2018 - Optogenetic technologies enable high throughput ion channel drug discovery and toxicity screening
SyncroPatch 384PE (a predecessor model of the SyncroPatch 384) and CardioExcyte 96 poster, Biophysics Annual Meeting 2018 (1.3 MB)
This poster was presented by Axxam S.p.A and the University of Bonn in collaboration with Nanion (co-authors).
The drug discovery process involving ion channels needs to rely on high-throughput screening (HTS) assays as well as fine-tuned characterization by electrophysiological measurements. Combining optogenetic tools with induced pluripotent stem-cells (iPSC)-derived cardiomyocytes can provide a new reliable, cost-effective and highly time-resolved approach to induce electrogenic proteins activation. The aim of the OPTEL project, which combines the expertise of two leading European companies and one outstanding academic laboratory, was to develop integrated HTS-compatible platforms based on optogenetic tools (Channelrhodopsin, ChR2) for effective drug discovery in heterologous expression systems and iPS-derived cardiomyocytes. We generated HEK293 cell lines stably expressing ChR2 alone or with the cardiac sodium channel, NaV1.5 which proper functional expression was validated by fluorescence and manual patch-clamp. The best clones were used to implement light stimulation on an HTS automated patch-clamp platform (SynchroPatch 384PE, Nanion Technologies). We recorded light-induced currents and action potential-like responses in voltage and current-clamp, respectively, validating a new platform for high-throughput automated “opto-patch-clamp” assays. For optogenetic drug toxicity screening, commercially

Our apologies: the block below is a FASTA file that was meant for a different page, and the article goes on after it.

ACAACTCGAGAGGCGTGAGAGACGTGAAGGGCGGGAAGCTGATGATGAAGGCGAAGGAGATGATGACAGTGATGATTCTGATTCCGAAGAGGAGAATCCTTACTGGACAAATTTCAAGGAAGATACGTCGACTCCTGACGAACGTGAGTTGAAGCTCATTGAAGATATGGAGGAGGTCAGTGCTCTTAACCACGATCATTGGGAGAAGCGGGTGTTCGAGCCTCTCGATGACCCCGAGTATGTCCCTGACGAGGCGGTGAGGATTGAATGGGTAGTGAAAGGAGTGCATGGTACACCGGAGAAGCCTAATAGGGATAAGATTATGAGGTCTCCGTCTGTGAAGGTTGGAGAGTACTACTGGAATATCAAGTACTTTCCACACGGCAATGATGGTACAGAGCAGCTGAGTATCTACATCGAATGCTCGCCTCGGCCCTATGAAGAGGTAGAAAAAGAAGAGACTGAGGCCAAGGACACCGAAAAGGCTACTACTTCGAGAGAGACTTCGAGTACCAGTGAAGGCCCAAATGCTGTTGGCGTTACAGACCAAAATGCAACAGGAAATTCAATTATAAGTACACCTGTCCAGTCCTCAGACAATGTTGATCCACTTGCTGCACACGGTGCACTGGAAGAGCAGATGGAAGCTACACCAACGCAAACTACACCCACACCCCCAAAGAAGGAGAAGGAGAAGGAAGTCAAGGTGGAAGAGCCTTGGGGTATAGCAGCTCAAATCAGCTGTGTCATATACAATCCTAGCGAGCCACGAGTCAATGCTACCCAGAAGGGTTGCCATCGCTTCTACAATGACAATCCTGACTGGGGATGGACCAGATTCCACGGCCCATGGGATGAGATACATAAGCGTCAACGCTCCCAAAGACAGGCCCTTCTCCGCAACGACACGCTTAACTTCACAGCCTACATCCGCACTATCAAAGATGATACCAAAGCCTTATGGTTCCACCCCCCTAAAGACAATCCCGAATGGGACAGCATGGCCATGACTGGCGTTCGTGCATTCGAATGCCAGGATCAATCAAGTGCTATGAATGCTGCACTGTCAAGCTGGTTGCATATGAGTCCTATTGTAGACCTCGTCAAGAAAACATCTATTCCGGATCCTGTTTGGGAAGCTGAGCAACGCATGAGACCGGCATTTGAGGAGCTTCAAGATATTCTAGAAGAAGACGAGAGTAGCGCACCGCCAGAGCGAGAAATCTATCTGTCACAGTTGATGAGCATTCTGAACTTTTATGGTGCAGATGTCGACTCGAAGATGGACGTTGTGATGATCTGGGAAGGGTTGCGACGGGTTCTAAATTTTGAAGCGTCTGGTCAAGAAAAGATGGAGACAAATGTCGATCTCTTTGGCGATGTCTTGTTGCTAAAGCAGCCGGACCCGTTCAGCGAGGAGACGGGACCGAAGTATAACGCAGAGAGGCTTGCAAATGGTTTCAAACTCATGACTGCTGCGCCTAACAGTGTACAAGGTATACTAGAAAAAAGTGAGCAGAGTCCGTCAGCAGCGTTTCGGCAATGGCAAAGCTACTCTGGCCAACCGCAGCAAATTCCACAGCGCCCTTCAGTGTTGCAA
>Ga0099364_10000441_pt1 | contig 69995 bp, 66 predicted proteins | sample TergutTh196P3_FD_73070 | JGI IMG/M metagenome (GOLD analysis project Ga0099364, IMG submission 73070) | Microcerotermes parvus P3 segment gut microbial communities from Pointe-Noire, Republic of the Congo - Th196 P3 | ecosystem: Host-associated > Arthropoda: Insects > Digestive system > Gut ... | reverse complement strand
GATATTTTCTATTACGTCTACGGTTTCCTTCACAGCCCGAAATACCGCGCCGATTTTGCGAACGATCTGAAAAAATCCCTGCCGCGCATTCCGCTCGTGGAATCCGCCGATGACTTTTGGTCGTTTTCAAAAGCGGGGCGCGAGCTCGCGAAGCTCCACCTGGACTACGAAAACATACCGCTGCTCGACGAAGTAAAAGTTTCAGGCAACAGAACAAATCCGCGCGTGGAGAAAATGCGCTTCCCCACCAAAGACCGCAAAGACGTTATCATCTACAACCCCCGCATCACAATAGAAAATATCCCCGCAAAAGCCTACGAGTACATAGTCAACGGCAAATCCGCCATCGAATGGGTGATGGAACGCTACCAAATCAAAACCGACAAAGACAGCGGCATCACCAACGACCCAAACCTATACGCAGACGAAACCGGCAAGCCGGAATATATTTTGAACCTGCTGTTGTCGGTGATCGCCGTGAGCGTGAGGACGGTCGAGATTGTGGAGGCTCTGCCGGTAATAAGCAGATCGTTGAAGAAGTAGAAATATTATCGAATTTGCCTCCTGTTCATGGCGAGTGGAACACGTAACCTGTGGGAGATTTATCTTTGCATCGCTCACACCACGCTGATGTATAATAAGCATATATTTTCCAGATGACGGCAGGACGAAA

available iPSC-derived cardiomyocytes were infected with adeno-associated viruses to express ChR2 and analyzed by recording extracellular field potentials from 96 wells with a modified CardioExcyte 96 system (Nanion Technologies). This was equipped with a custom designed 96 LED lid enabling pacing of cells and frequency-dependent drug screening over the physiological heart rate (1-3 Hz). Thereby we characterized adverse side effects of known ion channel blockers and pro-arrhythmogenic drugs on Na+, Ca2+ and K+ channel function. These results validate new platforms that allow optogenetic control of electrical activity in HTS-compatible format with four different readouts: fluorescence, electrophysiology, impedance and EFP. The use of these complementary readouts provides a new cost-effective and informative strategy in early stages of ion channel drug discovery, especially in the cardiac field.